Case Presentation: A 45-year-old female with PMH of hypertension presented with 3-days of worsening shortness of breath, general malaise and increasing home oxygen (O2) requirements. She was recently discharged from an outside hospital with home O2 and oral antibiotics for pneumonia.
The patient was admitted for acute hypoxemic respiratory failure presumed secondary to hospital-acquired pneumonia. She was tachycardic, tachypneic & saturating 87% on 4 liters O2 via nasal cannula. She appeared moderately distressed and was unable to speak in full sentences. Respiratory exam revealed bilateral rhonchi with multiple areas of egophony. Initial workup revealed leukocyte count of 14,000 and lactic acid of 2.2. Chest X-ray showed patchy nodular infiltrates bilaterally. Chest CT from an outside hospital showed bilateral nodular infiltrates with hilar adenopathy.

During hospital course, patient became increasingly hypoxic despite escalation in respiratory support, bronchodilator therapy and broad-spectrum antibiotics. Nasal swabs were negative for Influenza. Patient underwent bronchoscopy which showed very inflamed, friable mucosa that bled easily; Bronchoalveolar Lavage (BAL) cultures grew pan-sensitive Haemophilus parainfluenzae and Fusarium species. HIV, CMV and auto-immune work up was negative.

On the third day of hospitalization, the patient required mechanical ventilation. However, due to progressive worsening of respiratory status, a decision was made to initiate Extracorporeal Membrane Oxygenation (ECMO). At this point, lung biopsy was obtained which showed findings consistent with Acute Interstitial Pneumonia. Systemic steroid therapy was initiated, but on the fifth hospital day, patient progressed into multi-organ failure, severe metabolic acidosis and DIC. Patient’s immediate family and multidisciplinary care team made a shared decision that further aggressive care was futile.

Discussion: As seen in our patient, Acute Interstitial Pneumonia (AIP) affects healthy adults with a mean age of 50-55 and without prior history of lung disease or smoking. This disease rapidly progresses into a fatal form of acute lung injury that carries a mortality rate of more than 50%. The diagnosis entails a high level of clinical suspicion, carefully ruling out other etiologies like infections or autoimmune diseases. It is confirmed by biopsy showing diffuse alveolar damage. Our patient did grow pan-sensitive H. parainfluenzae and Fusarium in sputum, but this would not explain a fulminant disease in an otherwise healthy individual who received broad-spectrum antibiotics.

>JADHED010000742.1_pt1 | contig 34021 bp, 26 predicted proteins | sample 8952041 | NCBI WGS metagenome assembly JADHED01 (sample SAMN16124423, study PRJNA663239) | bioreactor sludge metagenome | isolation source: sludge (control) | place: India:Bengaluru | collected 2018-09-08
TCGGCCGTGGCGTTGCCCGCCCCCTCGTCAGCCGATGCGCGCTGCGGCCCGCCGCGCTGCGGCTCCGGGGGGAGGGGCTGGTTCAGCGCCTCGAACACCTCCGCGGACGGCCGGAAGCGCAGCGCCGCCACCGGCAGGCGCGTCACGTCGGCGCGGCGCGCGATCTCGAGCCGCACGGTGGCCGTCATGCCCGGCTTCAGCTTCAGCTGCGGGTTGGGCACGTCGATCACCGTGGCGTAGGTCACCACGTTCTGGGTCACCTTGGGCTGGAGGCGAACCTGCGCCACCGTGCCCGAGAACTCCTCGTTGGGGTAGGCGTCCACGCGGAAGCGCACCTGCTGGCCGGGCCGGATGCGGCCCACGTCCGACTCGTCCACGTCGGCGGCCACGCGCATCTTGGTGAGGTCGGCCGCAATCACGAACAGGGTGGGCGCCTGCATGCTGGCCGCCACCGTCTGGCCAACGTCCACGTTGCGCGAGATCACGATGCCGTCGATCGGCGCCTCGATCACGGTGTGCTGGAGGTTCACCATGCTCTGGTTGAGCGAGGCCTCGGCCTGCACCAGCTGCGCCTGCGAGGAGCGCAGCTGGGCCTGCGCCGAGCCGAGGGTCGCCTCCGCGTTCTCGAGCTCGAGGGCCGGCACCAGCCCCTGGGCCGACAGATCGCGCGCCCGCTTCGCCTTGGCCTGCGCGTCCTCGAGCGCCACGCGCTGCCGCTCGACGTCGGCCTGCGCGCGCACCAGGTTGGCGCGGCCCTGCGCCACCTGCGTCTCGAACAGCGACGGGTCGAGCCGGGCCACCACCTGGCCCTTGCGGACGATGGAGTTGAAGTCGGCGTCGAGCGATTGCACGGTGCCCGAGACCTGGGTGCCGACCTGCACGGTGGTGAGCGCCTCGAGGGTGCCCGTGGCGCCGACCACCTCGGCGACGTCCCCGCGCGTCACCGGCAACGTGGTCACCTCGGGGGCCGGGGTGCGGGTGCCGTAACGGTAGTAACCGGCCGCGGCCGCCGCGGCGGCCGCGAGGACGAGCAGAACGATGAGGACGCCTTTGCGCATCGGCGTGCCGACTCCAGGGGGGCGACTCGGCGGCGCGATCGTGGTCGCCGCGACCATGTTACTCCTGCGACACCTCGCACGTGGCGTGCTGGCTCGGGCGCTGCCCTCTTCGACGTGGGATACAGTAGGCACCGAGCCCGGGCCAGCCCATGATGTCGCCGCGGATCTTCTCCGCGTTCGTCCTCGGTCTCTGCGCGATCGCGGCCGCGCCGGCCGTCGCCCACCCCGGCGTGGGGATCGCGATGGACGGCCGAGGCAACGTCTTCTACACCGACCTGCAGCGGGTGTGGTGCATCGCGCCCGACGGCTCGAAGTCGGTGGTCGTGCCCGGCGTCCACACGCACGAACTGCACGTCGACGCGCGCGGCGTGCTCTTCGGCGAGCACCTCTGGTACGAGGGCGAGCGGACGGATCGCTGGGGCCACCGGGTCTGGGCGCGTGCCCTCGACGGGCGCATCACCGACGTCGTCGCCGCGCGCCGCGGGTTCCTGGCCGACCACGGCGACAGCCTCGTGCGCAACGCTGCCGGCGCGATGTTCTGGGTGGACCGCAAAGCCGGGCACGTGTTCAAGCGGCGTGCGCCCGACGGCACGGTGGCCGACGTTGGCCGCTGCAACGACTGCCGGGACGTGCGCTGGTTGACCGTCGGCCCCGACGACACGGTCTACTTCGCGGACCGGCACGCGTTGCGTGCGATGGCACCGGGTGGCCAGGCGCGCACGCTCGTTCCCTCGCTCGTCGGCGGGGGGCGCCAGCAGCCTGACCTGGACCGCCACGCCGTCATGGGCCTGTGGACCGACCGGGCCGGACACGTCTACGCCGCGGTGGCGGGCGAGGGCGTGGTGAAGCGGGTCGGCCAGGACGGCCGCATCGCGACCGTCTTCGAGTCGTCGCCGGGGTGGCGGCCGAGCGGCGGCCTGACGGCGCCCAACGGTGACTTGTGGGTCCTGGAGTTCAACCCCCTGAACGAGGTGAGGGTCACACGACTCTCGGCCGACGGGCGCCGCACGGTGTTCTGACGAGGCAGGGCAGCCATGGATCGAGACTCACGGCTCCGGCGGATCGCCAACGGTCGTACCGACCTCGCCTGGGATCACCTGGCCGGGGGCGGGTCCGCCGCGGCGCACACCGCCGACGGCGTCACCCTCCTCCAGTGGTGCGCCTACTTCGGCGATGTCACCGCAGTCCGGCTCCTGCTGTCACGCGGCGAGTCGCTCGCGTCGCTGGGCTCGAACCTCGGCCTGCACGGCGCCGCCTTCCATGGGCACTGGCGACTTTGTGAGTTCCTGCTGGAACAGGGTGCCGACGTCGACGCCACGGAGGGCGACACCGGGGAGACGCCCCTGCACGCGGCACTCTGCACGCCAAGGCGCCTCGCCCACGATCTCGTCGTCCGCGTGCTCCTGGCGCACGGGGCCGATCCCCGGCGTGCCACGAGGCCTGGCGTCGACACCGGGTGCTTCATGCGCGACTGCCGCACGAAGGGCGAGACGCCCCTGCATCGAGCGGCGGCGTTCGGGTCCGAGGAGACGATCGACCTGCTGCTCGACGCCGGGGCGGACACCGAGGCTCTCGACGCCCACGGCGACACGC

Conclusions: AIP, also known as Hamman-Rich Syndrome, is a rare and rapidly progressive form of acute lung injury of unknown etiology. This syndrome can also be referred to as Idiopathic Interstitial Pneumonia. We find that it is important to recognize and review AIP as a rare but probable cause of acute respiratory failure in patients suspected of having pneumonia that fails to respond to conventional treatment strategies. Mainstay of treatment for AIP consists of supportive care, often requiring mechanical ventilation due to respiratory failure. Glucocorticoids have not been proven to stop or limit the course of disease. For patients that do survive the acute phase, lung transplant may be considered.